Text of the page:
In the same way Macron ultimately failed to break his predecessors’ tradition of giving condescending speeches during his Africa tour, Akufo-Addo’s speech was a repetition of another ritual, one that also has roots in colonialist representations. It scolded a vast and diverse continent by oversimplifying the causes of poverty in Africa as the result of a mindset, a failure of African minds to imagine anything beyond dependency on foreign aid. Reversing Africa’s economic misfortunes then becomes but a question of changing a mindset: “We need to have a mindset that says we can do it…and once we have that mindset we’ll see there’s a liberating factor for ourselves.” This reductive narrative, in which economic hardship is cast as a moral failing, echoes the United States’ “bootstraps” ideal that continues to be wielded as an excuse for the American State to avoid providing crucial services and protections for its citizens. It has several dangers in Africa as well. First, it offers very little by way of innovative solutions because it flattens the complex causes of Africa’s economic problems. It also erases the tireless work of entrepreneurs, activists, and artists across the continent who continue to imagine and work towards actual liberation and economic autonomy. Finally, it reinforces the unequal terms on which Franco-Ghanaian relations are structured because it absolves France, and by extension Europe, of the enduring legacy of foreign policies that have largely contributed to the existing situation. In short, Akufo-Addo did not “school” Macron. His finger wagging at Africans because they have not yet acquired a suitably “can do” mindset, played right into Macron’s goal of the post-colonial amnesia he expressed in his Facebook post. Akufo-Addo’s narrative is one that facilitates France’s gleeful forgetting of a past for which it does not want to be held accountable.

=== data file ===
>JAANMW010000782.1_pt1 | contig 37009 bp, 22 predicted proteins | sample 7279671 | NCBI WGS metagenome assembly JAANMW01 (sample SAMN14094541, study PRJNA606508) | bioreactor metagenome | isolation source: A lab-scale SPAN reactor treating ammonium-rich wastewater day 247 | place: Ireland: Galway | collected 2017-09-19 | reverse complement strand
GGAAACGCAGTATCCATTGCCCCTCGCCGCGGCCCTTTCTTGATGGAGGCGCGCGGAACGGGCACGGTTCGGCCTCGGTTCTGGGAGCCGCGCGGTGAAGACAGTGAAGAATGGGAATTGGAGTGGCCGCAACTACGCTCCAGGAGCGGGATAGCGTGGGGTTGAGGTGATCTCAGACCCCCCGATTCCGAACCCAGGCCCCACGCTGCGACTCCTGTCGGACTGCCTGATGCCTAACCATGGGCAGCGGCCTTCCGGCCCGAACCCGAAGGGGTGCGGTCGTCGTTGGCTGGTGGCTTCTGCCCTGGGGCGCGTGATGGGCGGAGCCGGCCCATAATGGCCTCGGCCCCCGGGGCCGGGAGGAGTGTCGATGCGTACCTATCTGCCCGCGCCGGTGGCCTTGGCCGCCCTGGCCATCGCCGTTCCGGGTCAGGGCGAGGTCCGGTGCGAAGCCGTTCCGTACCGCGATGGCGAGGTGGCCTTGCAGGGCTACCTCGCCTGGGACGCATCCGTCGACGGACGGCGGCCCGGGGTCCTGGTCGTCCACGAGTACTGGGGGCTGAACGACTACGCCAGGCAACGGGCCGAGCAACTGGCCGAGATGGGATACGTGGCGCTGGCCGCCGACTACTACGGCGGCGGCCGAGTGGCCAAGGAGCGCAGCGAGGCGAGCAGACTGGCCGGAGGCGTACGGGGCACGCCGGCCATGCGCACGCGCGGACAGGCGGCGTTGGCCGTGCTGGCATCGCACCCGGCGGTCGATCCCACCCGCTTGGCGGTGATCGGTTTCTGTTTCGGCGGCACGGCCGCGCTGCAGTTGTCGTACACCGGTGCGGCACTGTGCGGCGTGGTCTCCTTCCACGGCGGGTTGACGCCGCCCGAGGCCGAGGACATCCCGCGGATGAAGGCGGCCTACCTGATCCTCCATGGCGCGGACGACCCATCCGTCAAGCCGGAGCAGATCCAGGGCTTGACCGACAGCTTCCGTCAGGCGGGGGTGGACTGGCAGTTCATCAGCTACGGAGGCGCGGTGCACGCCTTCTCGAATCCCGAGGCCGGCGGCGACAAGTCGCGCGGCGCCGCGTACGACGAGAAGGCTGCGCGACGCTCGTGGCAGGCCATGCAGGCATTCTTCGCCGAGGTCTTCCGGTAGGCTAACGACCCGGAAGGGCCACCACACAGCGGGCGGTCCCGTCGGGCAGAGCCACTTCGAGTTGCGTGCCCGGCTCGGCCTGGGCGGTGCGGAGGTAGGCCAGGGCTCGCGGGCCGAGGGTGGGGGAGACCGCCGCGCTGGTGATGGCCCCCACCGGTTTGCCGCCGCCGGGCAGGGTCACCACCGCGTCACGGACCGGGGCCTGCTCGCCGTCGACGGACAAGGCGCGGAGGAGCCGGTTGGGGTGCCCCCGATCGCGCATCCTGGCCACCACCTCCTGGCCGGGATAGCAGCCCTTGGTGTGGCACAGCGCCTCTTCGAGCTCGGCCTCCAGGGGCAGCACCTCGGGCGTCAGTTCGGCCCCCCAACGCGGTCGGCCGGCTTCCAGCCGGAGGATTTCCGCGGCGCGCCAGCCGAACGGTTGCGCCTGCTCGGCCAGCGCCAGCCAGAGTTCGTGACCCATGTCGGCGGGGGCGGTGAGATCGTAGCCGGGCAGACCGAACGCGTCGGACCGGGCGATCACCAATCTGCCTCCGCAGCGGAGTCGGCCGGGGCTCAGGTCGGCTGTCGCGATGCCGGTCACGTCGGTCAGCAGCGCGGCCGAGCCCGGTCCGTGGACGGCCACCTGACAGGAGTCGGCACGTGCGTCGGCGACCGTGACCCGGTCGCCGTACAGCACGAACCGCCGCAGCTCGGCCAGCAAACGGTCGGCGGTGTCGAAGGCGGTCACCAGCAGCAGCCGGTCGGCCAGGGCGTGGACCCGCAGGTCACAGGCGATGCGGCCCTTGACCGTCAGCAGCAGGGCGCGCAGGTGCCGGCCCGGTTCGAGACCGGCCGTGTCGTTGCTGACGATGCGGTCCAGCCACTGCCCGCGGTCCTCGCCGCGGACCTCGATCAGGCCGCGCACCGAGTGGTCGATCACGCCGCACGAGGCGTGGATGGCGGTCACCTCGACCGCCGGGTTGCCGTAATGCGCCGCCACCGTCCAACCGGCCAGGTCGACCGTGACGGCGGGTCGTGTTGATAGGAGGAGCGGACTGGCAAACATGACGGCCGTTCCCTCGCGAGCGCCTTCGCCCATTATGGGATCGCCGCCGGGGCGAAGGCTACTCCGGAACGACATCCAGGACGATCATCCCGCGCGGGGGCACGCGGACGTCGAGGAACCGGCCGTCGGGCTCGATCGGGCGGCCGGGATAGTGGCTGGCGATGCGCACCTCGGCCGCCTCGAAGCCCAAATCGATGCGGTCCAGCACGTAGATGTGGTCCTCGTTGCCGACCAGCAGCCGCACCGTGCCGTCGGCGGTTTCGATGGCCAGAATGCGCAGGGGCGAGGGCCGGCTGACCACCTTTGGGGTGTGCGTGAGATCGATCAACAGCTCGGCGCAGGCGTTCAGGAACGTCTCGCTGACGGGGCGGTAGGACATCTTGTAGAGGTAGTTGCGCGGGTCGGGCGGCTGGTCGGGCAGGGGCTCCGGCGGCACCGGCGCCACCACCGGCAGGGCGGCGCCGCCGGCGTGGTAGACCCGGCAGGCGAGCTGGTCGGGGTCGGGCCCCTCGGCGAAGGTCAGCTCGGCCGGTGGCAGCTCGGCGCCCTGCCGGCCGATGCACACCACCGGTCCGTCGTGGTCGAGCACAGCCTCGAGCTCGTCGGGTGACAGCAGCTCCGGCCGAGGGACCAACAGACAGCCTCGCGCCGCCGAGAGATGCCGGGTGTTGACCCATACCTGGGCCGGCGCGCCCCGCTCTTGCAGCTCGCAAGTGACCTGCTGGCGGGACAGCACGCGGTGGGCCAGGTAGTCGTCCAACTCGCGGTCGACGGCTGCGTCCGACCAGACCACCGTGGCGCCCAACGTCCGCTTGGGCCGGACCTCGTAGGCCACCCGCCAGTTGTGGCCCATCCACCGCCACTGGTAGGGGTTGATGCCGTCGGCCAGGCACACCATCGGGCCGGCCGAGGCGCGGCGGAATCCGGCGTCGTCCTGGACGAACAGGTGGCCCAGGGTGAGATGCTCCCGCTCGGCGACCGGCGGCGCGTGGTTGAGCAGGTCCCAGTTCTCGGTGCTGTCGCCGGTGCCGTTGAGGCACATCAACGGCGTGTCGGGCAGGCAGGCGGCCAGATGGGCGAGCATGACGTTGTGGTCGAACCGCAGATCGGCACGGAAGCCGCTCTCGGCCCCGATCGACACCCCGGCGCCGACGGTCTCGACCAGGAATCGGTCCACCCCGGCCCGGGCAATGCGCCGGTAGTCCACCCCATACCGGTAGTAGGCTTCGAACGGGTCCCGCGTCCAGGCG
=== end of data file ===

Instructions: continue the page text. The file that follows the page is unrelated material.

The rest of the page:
President Kwame Nkrumah of Ghana addresses the General Assembly of the United Nations in New York. New York City, New York: September 23, 1960. (Photo by Underwood Archives/Getty Images).